In standard cloning protocols, a five-prime phosphate is required to serve as the donor in the ligation reaction. At a minimum, either the fragment ends or vector ends must be phosphorylated.
PCR products need to have a five-prime phosphate added before ligation is attempted with a non-phosphorylated vector. If the vector is phosphorylated or the PCR products regenerated with phosphorylated primers, no phosphorylation step is needed.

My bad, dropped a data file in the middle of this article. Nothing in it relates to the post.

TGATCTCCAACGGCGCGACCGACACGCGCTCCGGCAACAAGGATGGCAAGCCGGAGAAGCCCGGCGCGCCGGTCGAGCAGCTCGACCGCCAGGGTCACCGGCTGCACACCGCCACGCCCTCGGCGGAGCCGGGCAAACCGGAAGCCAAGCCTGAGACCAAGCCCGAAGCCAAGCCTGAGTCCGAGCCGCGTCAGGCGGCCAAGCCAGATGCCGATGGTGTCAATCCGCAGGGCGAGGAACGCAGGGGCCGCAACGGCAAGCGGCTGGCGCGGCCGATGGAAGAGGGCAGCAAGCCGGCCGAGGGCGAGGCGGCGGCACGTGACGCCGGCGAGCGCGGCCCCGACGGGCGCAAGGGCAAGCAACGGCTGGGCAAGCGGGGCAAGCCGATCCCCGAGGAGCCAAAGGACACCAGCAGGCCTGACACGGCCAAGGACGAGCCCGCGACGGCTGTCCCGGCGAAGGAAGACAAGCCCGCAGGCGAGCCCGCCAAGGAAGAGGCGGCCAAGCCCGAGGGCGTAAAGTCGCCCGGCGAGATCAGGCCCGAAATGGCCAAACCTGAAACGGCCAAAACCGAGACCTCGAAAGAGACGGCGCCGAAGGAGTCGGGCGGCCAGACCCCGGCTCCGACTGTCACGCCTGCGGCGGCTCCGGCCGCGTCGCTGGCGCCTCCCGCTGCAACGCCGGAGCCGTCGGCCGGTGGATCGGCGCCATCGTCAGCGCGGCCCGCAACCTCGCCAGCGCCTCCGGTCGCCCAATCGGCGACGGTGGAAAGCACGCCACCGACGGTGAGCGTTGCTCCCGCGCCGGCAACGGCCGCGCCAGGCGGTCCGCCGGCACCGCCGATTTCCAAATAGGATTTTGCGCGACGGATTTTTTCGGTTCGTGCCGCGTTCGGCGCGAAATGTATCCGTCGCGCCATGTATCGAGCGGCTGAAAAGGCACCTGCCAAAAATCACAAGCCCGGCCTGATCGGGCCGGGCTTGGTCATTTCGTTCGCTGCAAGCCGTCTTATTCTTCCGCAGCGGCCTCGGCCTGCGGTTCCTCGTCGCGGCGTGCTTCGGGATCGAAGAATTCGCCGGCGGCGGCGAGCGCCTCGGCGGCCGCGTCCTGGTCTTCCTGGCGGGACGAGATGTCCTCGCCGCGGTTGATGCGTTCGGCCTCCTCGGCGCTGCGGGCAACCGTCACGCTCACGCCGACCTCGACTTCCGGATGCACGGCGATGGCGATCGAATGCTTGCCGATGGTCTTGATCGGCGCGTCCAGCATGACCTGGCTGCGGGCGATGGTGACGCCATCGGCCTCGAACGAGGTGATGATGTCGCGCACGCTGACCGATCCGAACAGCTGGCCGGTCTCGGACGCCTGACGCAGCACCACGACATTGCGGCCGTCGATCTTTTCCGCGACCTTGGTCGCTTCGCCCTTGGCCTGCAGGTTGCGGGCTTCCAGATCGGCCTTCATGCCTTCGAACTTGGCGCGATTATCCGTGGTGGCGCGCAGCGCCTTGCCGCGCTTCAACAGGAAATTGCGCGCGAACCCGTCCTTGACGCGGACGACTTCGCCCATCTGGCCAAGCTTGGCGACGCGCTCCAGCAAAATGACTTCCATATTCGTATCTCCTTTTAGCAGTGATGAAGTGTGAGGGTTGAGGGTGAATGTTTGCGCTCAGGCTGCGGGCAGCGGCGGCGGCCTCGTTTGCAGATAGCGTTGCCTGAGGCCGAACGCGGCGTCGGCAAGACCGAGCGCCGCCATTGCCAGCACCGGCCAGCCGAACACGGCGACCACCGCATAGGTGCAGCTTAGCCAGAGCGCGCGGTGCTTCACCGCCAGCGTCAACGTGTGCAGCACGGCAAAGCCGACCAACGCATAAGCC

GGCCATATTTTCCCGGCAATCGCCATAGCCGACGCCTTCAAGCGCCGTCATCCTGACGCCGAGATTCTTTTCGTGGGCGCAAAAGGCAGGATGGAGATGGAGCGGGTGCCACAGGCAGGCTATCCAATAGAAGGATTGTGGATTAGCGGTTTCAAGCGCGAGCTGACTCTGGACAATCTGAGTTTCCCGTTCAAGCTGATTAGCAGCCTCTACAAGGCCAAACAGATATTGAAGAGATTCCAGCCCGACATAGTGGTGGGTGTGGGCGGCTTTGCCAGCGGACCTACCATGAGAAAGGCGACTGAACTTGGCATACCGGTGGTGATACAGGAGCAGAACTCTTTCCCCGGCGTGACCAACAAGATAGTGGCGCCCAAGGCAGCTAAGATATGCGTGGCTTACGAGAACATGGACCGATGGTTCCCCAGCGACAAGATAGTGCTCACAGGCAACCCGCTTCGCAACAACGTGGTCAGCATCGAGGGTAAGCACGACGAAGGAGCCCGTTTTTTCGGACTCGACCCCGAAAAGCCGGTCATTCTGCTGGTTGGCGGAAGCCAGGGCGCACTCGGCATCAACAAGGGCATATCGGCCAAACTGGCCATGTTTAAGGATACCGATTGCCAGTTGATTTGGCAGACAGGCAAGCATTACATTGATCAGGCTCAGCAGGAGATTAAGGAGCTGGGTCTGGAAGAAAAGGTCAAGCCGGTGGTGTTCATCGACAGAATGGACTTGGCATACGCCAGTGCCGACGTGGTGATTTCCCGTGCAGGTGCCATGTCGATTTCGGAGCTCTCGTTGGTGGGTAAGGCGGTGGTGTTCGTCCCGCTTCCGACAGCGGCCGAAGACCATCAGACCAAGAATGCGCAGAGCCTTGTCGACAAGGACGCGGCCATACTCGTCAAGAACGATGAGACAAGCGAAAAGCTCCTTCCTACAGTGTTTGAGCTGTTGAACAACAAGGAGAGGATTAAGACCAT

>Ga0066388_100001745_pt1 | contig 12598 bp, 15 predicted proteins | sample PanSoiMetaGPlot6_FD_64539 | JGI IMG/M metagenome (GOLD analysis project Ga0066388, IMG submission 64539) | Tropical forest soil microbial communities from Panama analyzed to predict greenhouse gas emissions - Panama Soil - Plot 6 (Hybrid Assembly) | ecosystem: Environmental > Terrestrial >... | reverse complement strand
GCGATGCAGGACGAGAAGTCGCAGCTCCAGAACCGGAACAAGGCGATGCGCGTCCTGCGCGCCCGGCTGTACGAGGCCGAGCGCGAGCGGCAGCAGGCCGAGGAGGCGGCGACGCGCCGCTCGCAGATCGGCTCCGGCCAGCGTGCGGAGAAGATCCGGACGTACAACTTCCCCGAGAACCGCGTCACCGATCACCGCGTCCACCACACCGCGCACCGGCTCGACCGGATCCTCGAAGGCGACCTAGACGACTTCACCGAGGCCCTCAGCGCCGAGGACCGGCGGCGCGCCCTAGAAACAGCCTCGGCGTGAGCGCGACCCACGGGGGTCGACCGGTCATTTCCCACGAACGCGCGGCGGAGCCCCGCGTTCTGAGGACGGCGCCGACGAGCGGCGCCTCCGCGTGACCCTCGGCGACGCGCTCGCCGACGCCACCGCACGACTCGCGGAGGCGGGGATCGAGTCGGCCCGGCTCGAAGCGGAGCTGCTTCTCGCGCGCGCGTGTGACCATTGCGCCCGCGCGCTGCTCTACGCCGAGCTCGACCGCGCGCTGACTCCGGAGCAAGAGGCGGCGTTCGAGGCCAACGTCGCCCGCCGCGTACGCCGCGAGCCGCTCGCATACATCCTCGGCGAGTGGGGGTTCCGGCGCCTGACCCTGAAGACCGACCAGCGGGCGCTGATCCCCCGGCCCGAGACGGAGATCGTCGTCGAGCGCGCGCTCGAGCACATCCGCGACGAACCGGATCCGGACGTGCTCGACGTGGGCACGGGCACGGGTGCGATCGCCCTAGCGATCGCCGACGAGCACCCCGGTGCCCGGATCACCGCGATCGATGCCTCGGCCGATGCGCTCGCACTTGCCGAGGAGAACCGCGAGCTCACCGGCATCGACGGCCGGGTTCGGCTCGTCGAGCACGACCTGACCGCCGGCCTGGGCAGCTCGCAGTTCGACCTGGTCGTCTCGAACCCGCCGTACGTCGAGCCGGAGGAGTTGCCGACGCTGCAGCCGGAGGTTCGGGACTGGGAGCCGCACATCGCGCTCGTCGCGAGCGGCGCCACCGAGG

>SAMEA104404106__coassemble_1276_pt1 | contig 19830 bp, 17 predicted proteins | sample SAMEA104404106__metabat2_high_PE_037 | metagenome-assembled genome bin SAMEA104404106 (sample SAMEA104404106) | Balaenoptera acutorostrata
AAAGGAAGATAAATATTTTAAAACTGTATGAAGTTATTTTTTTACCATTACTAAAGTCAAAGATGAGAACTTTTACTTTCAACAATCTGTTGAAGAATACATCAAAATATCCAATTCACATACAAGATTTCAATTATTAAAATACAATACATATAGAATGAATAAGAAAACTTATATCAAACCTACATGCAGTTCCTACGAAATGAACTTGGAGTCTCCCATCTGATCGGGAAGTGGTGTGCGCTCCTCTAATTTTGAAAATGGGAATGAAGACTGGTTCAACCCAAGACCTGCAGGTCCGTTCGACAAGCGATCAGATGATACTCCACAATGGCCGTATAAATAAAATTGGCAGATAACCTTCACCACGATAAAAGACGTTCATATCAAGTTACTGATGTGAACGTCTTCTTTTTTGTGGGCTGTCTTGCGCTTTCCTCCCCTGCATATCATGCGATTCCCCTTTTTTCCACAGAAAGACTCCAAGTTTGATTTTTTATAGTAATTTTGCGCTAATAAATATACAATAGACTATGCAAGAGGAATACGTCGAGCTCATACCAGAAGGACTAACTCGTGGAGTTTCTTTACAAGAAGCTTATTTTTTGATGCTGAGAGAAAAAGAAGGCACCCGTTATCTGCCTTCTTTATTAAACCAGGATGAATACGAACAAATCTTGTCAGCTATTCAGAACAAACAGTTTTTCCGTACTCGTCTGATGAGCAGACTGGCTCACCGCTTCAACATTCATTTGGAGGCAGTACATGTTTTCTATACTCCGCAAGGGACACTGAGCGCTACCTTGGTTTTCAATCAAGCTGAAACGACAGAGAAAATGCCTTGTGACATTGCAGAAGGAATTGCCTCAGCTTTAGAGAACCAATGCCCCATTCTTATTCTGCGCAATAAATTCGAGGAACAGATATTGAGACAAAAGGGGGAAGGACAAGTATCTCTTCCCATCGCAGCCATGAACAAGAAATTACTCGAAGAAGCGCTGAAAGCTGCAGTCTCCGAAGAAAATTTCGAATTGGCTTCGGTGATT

Similarly, digestion of DNA with a restriction enzyme will always produce a five-prime phosphate making a separate phosphorylation step unnecessary.
In cloning protocols, phosphorylation is typically accomplished by T4 polynucleotide kinase, which transfers the terminal gamma phosphate to a polynucleotide like DNA.
The phosphorylated DNA is now ready for ligation. Visit CloneWithNEB.com for the full list of products available for this application.
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